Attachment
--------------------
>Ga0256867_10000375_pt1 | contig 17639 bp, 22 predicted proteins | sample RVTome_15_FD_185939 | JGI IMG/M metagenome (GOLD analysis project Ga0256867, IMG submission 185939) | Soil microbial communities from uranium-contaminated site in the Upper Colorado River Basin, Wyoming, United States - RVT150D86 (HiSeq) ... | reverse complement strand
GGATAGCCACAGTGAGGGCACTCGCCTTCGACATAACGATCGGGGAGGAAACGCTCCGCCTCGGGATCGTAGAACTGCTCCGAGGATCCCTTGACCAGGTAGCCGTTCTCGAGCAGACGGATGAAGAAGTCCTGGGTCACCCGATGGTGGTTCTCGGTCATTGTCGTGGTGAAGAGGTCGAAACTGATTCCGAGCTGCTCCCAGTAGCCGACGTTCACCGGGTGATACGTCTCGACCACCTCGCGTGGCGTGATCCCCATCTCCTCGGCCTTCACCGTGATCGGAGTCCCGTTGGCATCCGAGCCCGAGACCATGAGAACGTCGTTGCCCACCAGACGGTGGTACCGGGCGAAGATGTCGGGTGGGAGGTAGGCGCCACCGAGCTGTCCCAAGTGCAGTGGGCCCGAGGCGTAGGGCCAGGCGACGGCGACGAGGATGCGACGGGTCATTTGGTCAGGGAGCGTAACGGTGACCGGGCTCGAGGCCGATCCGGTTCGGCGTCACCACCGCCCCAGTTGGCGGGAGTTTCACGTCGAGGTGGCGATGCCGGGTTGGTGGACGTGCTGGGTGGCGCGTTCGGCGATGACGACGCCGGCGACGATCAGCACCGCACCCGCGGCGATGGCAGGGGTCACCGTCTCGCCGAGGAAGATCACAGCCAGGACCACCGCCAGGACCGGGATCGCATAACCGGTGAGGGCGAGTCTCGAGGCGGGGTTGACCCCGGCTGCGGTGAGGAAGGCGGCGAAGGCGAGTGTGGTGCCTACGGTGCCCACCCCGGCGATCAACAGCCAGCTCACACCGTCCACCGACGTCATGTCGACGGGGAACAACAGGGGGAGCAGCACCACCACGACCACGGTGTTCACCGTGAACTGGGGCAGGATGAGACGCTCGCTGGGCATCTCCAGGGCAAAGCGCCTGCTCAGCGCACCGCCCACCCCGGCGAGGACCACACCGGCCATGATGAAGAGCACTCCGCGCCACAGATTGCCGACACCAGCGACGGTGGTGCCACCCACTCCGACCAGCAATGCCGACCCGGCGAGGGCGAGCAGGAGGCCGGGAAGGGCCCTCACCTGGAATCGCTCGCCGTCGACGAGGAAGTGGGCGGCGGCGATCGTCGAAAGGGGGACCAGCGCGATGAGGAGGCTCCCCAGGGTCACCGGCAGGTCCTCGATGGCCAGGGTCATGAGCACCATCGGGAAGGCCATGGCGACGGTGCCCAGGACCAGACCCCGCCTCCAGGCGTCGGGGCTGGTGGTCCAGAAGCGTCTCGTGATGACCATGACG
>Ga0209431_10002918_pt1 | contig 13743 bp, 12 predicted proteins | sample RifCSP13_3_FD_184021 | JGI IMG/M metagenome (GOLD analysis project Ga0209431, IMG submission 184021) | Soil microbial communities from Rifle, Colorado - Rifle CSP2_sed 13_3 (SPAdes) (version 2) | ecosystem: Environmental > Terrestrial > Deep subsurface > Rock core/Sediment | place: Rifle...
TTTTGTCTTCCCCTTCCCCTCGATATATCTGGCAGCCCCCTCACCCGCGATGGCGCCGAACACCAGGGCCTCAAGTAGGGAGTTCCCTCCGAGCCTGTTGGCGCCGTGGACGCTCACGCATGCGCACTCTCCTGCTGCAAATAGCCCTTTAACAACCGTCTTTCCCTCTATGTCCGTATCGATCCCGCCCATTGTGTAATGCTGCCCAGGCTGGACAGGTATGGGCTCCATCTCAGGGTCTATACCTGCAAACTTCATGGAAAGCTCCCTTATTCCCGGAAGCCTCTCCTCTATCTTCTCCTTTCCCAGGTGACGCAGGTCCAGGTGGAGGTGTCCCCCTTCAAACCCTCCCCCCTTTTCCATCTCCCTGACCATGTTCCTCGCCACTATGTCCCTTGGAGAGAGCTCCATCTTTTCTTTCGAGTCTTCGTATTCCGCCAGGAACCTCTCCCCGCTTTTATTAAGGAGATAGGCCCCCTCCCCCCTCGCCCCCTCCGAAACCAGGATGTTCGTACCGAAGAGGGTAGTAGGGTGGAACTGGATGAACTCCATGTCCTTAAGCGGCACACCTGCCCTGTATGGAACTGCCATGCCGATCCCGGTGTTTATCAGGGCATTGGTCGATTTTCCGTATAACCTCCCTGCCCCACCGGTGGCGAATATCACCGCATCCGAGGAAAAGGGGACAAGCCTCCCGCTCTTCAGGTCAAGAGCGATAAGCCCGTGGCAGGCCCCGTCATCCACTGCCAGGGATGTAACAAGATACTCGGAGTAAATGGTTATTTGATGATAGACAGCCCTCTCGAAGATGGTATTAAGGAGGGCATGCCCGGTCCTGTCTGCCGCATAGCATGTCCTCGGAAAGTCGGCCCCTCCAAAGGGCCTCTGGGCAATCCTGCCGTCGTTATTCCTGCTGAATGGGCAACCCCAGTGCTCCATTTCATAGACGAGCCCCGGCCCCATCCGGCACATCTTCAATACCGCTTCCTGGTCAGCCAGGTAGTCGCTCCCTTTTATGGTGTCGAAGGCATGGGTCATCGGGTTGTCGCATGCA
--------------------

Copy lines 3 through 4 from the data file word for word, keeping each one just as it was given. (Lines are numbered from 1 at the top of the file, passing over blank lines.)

>Ga0209431_10002918_pt1 | contig 13743 bp, 12 predicted proteins | sample RifCSP13_3_FD_184021 | JGI IMG/M metagenome (GOLD analysis project Ga0209431, IMG submission 184021) | Soil microbial communities from Rifle, Colorado - Rifle CSP2_sed 13_3 (SPAdes) (version 2) | ecosystem: Environmental > Terrestrial > Deep subsurface > Rock core/Sediment | place: Rifle...
TTTTGTCTTCCCCTTCCCCTCGATATATCTGGCAGCCCCCTCACCCGCGATGGCGCCGAACACCAGGGCCTCAAGTAGGGAGTTCCCTCCGAGCCTGTTGGCGCCGTGGACGCTCACGCATGCGCACTCTCCTGCTGCAAATAGCCCTTTAACAACCGTCTTTCCCTCTATGTCCGTATCGATCCCGCCCATTGTGTAATGCTGCCCAGGCTGGACAGGTATGGGCTCCATCTCAGGGTCTATACCTGCAAACTTCATGGAAAGCTCCCTTATTCCCGGAAGCCTCTCCTCTATCTTCTCCTTTCCCAGGTGACGCAGGTCCAGGTGGAGGTGTCCCCCTTCAAACCCTCCCCCCTTTTCCATCTCCCTGACCATGTTCCTCGCCACTATGTCCCTTGGAGAGAGCTCCATCTTTTCTTTCGAGTCTTCGTATTCCGCCAGGAACCTCTCCCCGCTTTTATTAAGGAGATAGGCCCCCTCCCCCCTCGCCCCCTCCGAAACCAGGATGTTCGTACCGAAGAGGGTAGTAGGGTGGAACTGGATGAACTCCATGTCCTTAAGCGGCACACCTGCCCTGTATGGAACTGCCATGCCGATCCCGGTGTTTATCAGGGCATTGGTCGATTTTCCGTATAACCTCCCTGCCCCACCGGTGGCGAATATCACCGCATCCGAGGAAAAGGGGACAAGCCTCCCGCTCTTCAGGTCAAGAGCGATAAGCCCGTGGCAGGCCCCGTCATCCACTGCCAGGGATGTAACAAGATACTCGGAGTAAATGGTTATTTGATGATAGACAGCCCTCTCGAAGATGGTATTAAGGAGGGCATGCCCGGTCCTGTCTGCCGCATAGCATGTCCTCGGAAAGTCGGCCCCTCCAAAGGGCCTCTGGGCAATCCTGCCGTCGTTATTCCTGCTGAATGGGCAACCCCAGTGCTCCATTTCATAGACGAGCCCCGGCCCCATCCGGCACATCTTCAATACCGCTTCCTGGTCAGCCAGGTAGTCGCTCCCTTTTATGGTGTCGAAGGCATGGGTCATCGGGTTGTCGCATGCA